Budget-Friendly Healthy Eating
With a family of five plus one on the way, I pride myself on our monthly food budget. It’s taken a few years of practice to get it down, but I think I have found some great ways to decrease the cost of food for your family while still eating healthfully.
Eat at home
This is by far my number one recommendation. Eating out is so costly, especially when you have a large number of people. Eating at home makes it easier to control portion sizes, vegetable choices and carbohydrate intake. Consider choosing a day each week to be a meal planning day. Sit down with your family, talk about the week’s schedule and choose some dinner options that everyone enjoys.
Although this can be a little time consuming, especially when it comes to produce and meat, price shopping different stores can work to your budget’s advantage. Watch for sale days, check which stores have your favorites, and buy large amounts and freeze them when they go on super sale. Chicken is good in the freezer for up to nine months, and ground meat is good in the freezer for up to four months. Be sure to buy only as much produce as your family will go through as it spoils quickly. It’s better to run back to the store later in the week to buy more than to waste money on uneaten fruits and vegetables.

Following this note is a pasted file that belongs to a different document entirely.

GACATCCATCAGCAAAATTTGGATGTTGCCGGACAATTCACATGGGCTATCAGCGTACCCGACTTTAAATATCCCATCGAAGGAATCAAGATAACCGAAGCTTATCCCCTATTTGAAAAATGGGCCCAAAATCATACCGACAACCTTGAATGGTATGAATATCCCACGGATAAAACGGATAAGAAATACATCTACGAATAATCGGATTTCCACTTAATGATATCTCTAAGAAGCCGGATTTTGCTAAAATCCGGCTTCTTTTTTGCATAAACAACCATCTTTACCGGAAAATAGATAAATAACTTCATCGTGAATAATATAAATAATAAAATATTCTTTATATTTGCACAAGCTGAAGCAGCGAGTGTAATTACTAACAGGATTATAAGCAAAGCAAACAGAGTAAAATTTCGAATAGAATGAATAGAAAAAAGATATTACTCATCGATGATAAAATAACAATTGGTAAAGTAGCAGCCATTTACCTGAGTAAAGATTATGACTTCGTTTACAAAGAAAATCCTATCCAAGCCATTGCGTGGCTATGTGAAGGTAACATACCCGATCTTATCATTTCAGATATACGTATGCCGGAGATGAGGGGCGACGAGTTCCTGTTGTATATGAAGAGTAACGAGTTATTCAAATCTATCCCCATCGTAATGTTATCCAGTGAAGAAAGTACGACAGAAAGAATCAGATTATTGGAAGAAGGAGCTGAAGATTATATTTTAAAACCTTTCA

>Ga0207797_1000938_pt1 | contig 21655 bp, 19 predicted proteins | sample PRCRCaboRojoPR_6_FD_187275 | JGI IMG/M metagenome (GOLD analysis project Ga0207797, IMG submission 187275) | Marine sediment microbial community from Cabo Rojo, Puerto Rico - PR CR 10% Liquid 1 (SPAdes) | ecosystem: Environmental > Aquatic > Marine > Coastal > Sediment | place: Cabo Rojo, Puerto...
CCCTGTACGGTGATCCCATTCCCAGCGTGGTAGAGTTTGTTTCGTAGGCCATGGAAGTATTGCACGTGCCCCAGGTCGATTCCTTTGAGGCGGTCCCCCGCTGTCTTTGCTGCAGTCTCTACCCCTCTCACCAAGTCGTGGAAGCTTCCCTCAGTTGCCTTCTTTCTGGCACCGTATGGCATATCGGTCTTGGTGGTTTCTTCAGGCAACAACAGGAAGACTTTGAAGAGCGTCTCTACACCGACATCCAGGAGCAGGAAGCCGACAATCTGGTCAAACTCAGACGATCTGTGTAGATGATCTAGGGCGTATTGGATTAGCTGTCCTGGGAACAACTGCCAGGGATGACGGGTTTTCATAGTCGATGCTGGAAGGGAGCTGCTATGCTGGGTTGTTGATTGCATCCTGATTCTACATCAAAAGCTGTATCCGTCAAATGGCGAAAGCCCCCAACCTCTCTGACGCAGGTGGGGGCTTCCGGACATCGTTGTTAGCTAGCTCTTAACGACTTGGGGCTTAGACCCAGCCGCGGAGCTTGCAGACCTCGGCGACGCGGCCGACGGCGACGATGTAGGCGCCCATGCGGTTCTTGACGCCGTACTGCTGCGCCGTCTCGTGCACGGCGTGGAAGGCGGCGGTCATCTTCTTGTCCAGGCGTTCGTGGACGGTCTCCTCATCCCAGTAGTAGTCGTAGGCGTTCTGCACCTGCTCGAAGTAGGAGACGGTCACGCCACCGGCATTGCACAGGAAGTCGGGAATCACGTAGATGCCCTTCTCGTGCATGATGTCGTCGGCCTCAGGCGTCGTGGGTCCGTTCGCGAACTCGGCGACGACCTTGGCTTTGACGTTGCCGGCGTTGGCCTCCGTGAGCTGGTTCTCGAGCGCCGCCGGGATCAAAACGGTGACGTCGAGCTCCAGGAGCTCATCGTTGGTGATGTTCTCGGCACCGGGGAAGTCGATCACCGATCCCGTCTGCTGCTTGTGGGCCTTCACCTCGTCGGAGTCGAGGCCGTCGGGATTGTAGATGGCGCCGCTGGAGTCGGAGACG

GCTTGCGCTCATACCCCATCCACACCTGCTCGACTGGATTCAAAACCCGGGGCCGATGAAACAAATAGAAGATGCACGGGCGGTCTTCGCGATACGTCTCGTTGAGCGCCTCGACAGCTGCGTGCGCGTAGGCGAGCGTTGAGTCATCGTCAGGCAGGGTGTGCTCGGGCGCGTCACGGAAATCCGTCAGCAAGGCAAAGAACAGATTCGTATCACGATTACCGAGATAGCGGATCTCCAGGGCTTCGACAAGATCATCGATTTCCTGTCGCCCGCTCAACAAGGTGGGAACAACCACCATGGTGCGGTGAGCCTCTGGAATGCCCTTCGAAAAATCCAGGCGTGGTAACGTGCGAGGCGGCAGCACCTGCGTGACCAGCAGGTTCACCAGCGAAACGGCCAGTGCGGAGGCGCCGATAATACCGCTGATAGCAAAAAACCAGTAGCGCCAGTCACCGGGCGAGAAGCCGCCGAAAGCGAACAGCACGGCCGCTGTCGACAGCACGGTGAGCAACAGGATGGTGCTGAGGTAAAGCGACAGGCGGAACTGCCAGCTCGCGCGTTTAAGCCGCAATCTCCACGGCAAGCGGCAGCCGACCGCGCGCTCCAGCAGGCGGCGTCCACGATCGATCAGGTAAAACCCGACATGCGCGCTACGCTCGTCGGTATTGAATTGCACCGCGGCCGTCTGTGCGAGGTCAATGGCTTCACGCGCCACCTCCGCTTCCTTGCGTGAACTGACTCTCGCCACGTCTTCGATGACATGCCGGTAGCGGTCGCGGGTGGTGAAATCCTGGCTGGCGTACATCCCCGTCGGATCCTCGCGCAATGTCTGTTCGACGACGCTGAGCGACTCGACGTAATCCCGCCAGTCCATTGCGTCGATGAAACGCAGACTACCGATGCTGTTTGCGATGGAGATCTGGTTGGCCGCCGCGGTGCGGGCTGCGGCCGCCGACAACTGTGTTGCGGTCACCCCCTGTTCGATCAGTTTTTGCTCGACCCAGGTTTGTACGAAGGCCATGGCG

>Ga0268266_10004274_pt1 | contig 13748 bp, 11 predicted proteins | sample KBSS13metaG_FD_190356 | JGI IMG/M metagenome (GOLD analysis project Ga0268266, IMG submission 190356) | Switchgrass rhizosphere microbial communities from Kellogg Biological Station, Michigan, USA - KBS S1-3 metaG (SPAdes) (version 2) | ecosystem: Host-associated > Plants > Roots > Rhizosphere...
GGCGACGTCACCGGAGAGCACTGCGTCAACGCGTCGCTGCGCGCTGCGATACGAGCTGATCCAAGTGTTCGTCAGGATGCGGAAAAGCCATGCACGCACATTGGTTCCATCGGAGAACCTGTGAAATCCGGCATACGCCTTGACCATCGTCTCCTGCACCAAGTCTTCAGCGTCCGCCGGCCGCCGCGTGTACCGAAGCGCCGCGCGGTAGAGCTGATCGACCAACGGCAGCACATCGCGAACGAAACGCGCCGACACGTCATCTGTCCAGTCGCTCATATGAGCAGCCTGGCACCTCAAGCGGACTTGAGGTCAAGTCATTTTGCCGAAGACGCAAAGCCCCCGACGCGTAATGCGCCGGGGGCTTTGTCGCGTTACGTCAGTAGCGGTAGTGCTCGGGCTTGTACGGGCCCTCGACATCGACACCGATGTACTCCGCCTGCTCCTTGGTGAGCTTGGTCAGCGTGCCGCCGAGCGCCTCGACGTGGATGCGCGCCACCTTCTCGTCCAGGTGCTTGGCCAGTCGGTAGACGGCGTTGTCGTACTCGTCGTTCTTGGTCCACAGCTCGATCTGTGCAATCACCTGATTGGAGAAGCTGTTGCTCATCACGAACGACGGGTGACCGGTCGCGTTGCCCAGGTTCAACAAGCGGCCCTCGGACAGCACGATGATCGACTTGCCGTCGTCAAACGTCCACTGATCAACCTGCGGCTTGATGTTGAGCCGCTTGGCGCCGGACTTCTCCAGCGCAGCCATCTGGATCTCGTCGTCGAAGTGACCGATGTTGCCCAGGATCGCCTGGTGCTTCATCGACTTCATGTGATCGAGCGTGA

Opt for vegetarian meals
Meat is one of the most expensive things on our grocery lists. Challenge yourself to eating a vegetarian dinner once or twice a week and you will surely notice a difference in your grocery store expenses. Some ways to substitute are: add black beans to tacos or taco salads in place of ground beef or chicken, try chickpeas as an addition to your favorite stir-fry recipe, or one of my personal favorites, opt for an easy grilled cheese or peanut butter sandwich. Try a wrap or sandwich thin to decrease carbohydrate intake.
Make your own salads
The prepackaged salads are so easy and convenient it is hard to resist. But buying your own romaine or even spinach and cutting and blending them yourself will not only give you a delicious salad, it will also yield way more food. In the same way, it is better to purchase whole fruits such as watermelon and pineapple and slice them yourself than to buy them precut. When you buy precut, you pay extra as well as risk food contamination from the person who did the cutting.
Try a spreadsheet
Challenge yourself to keeping track of the amount of money you spend on food. You may be surprised how quickly $5 here and $20 there adds up. Once you have established your usual spending amount, make a goal for the month to spend $50 less. And then try these few tactics to make that happen. There may be some options that work better for you than others. But eating healthy and spending less is a win-win!
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